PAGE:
Chicken pox

Chicken pox is a disease of children that've been known for hundreds of years. Begun with symptoms of slowing the body, dizziness, fever, sometimes accompanied by cough, it raises spots that develop into lesions within 24 hours.

Approximately, 250 to 500 bumps will arise and spread throughout the body: face, scalp, inside mouth, including the most intimate parts.

But in less than a week, these lesions will dry up then arise itching. Within one to three weeks, marks on dry skin will fall off.

Chicken pox is often considered a trivial disease. In general, you've been used to living with the myth that chicken pox is a disease that must be experienced and can't be prevented.

The virus that causes chicken pox is shifting from one person to another through saliva splashes from coughing or sneezing and flown by air. It can also be caused by direct contact with infected skin. This virus enters through the lungs and spread to parts of the body through the lymph node.

After passing through a period of 14 days, this virus will spread rapidly into the skin tissue.

Indeed, this disease should be experienced in childhood. Why's that?

The symptoms experienced in adults are more severe than in childhood. The fever is more severe and lasting longer. The headache and the wounds are more severe, and the scars left behind will be deeper.

The kids mostly have skin infection. In adults, the possibility of complications is such as pneumonia. It's 10 to 25 percent higher than in children. Smokers even have higher risks than nonsmokers. Rare complications that can occur are inflammations of the brain and bone marrow, liver failure, hepatitis and Reye's syndrome.

More worryingly, the virus latently welcomes to stay in your body for years. When your immune system is weaker, secondary infections emerge in the form of a painful and contagious herpes zoster or shingles.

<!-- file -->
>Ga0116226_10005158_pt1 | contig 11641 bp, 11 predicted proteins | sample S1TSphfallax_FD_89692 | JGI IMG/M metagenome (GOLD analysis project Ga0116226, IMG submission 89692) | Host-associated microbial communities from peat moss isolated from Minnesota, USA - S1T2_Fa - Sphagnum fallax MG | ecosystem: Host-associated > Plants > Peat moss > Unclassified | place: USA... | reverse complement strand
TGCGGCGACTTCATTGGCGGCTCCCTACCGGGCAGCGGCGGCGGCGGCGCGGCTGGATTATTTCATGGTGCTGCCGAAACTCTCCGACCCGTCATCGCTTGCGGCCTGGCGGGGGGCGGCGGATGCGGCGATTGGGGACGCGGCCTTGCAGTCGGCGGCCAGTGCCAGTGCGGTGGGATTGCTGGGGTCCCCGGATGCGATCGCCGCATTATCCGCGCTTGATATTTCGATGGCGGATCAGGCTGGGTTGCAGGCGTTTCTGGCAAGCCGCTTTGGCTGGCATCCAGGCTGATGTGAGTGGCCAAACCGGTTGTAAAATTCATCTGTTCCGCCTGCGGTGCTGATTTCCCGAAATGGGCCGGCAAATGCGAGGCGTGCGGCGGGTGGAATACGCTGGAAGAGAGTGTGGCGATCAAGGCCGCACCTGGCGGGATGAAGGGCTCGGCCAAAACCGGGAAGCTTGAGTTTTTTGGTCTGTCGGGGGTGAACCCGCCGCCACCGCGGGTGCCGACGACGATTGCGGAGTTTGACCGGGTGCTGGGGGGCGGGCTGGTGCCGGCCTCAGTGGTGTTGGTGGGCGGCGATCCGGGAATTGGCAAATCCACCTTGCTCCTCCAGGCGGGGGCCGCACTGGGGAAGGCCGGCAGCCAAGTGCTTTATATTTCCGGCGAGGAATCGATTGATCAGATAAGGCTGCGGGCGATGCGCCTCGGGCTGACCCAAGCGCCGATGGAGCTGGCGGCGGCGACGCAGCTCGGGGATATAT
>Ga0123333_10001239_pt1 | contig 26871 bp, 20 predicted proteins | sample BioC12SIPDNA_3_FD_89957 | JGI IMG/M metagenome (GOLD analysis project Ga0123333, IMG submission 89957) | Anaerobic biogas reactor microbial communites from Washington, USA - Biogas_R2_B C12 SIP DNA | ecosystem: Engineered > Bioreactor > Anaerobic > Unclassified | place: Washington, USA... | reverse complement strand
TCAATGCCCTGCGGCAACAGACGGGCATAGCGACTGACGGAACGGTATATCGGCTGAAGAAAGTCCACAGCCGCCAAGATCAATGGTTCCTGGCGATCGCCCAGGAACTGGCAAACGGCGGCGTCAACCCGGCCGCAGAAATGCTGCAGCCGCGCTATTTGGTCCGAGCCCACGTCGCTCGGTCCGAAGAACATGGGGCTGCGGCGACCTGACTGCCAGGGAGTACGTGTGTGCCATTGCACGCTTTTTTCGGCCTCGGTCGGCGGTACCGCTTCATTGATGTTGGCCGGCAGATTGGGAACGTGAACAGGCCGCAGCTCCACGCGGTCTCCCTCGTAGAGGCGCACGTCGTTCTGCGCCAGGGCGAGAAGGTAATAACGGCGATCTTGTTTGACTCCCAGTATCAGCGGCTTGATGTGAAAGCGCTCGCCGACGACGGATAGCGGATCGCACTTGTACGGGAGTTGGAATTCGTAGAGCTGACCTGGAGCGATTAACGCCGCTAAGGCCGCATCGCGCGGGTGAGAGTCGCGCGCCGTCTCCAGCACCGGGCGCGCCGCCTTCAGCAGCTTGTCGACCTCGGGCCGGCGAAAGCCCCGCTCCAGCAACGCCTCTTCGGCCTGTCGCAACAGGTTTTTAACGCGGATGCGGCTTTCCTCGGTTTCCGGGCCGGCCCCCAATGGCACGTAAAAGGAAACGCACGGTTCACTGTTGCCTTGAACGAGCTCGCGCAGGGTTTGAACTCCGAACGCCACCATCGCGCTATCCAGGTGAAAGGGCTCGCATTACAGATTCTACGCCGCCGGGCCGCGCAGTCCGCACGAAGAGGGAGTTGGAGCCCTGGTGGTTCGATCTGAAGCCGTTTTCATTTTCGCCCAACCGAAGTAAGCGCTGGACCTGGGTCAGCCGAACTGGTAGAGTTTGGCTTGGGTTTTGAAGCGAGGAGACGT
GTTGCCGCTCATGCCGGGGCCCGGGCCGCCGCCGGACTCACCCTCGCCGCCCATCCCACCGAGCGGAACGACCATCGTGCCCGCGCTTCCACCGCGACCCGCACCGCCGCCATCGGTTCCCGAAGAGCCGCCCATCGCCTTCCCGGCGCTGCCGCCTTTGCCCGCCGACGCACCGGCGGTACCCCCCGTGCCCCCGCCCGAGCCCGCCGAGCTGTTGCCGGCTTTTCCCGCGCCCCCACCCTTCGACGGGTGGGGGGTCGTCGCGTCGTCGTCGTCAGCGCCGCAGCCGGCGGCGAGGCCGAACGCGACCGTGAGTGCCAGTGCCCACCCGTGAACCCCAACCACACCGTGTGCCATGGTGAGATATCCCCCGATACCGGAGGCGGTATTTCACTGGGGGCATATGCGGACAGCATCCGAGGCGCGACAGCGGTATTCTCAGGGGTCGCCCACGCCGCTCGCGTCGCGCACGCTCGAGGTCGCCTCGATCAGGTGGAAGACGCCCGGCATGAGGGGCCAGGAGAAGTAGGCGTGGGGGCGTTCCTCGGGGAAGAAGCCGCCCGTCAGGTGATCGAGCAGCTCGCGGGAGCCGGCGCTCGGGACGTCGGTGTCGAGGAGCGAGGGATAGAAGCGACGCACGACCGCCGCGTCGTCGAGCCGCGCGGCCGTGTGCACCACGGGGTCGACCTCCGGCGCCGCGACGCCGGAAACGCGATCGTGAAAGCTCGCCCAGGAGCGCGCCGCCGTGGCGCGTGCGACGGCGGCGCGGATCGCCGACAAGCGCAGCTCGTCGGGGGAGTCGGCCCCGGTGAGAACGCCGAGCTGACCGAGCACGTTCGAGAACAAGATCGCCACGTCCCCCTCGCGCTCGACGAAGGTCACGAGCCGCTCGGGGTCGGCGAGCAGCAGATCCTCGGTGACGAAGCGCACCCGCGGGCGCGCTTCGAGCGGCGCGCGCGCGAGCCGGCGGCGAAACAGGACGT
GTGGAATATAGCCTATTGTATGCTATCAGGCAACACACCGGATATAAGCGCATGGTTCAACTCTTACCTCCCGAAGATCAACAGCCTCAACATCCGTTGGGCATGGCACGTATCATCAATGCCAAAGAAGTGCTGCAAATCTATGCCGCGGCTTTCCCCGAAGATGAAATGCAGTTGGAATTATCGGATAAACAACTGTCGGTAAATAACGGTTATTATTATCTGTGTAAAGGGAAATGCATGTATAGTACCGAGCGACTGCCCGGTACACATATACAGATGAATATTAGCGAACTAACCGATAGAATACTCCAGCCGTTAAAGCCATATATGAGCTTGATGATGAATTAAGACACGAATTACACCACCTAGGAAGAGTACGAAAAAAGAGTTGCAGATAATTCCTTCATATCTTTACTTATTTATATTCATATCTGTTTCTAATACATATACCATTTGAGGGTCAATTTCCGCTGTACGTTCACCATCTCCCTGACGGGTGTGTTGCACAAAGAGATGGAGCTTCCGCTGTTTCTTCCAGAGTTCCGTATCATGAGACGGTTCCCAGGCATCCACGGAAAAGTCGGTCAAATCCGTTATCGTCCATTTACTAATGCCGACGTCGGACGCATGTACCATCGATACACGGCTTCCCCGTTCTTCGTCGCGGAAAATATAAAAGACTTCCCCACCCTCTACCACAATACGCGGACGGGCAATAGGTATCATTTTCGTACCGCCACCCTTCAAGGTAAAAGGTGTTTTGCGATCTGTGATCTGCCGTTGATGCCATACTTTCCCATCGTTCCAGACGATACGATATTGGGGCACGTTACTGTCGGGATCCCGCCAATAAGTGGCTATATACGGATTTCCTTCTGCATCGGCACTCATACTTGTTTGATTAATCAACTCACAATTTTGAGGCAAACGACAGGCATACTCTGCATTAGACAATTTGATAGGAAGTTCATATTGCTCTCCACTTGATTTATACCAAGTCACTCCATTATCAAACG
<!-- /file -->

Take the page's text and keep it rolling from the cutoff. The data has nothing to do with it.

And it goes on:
The herpes zoster arises in the form of an elongated rash on the body just in the right or left side.

But now, it's developed vaccine preventing chicken pox. Children and adults can get the vaccine. The vaccine can also be given when the child is exposed to chicken pox. If you forget whether you've ever had chicken pox, you may also obtain this vaccine.

But earlier, you need to be tested whether you're allergic to the vaccine or not. If you're with asthma and leukemia, it ain't recommended to take this vaccine. After vaccination, the immune system takes about two weeks to establish protection.

Children under the age of 1 year turn out to be the most susceptible to this disease although chicken pox is mostly attacking between the ages of 4 to 14 years. Although chicken pox is a very common disease, you'd consult a doctor who'll help to avoid complications and reduce suffering.

To reduce itching, take antihistamines or ointment such as calamine lotion. Itching powder can also help relieving and quickly dry the wound. Finger nails should be cut short to prevent bacterial infection of the itching skin.

You're encouraged to regularly bathe and change clothes and sheets every day.

Once the first symptoms are discovered, you'd be isolated for five to six days until the drying process occurs. So you, for a while, are recommended not to go to public places until the lesions dry up and flake off.

When the drying process happens, chicken pox is easily transmitted to others.

You may also follow instructions passed down from ancestors, for example, by drinking coconut water to remove all lesions out or a mixture of eggs and honey to reduce fever. If it comes to an infection, don't bathe to prevent lesion peeling by force that will cause scars.

If you wanna bathe, it's recommended water is mixed with the plough-breaker leaves or spiked with a little disinfectant such as sodium bicarbonate or other similar.

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